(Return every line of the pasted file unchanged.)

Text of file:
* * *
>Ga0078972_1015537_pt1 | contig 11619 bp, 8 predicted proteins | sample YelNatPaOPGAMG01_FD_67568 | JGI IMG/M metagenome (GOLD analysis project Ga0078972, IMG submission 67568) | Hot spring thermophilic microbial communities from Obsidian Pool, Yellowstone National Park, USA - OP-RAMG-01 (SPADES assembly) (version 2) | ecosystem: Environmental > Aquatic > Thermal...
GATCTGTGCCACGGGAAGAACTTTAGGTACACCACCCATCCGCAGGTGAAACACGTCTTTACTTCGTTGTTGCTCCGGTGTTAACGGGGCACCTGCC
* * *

>Ga0078972_1015537_pt1 | contig 11619 bp, 8 predicted proteins | sample YelNatPaOPGAMG01_FD_67568 | JGI IMG/M metagenome (GOLD analysis project Ga0078972, IMG submission 67568) | Hot spring thermophilic microbial communities from Obsidian Pool, Yellowstone National Park, USA - OP-RAMG-01 (SPADES assembly) (version 2) | ecosystem: Environmental > Aquatic > Thermal...
GATCTGTGCCACGGGAAGAACTTTAGGTACACCACCCATCCGCAGGTGAAACACGTCTTTACTTCGTTGTTGCTCCGGTGTTAACGGGGCACCTGCC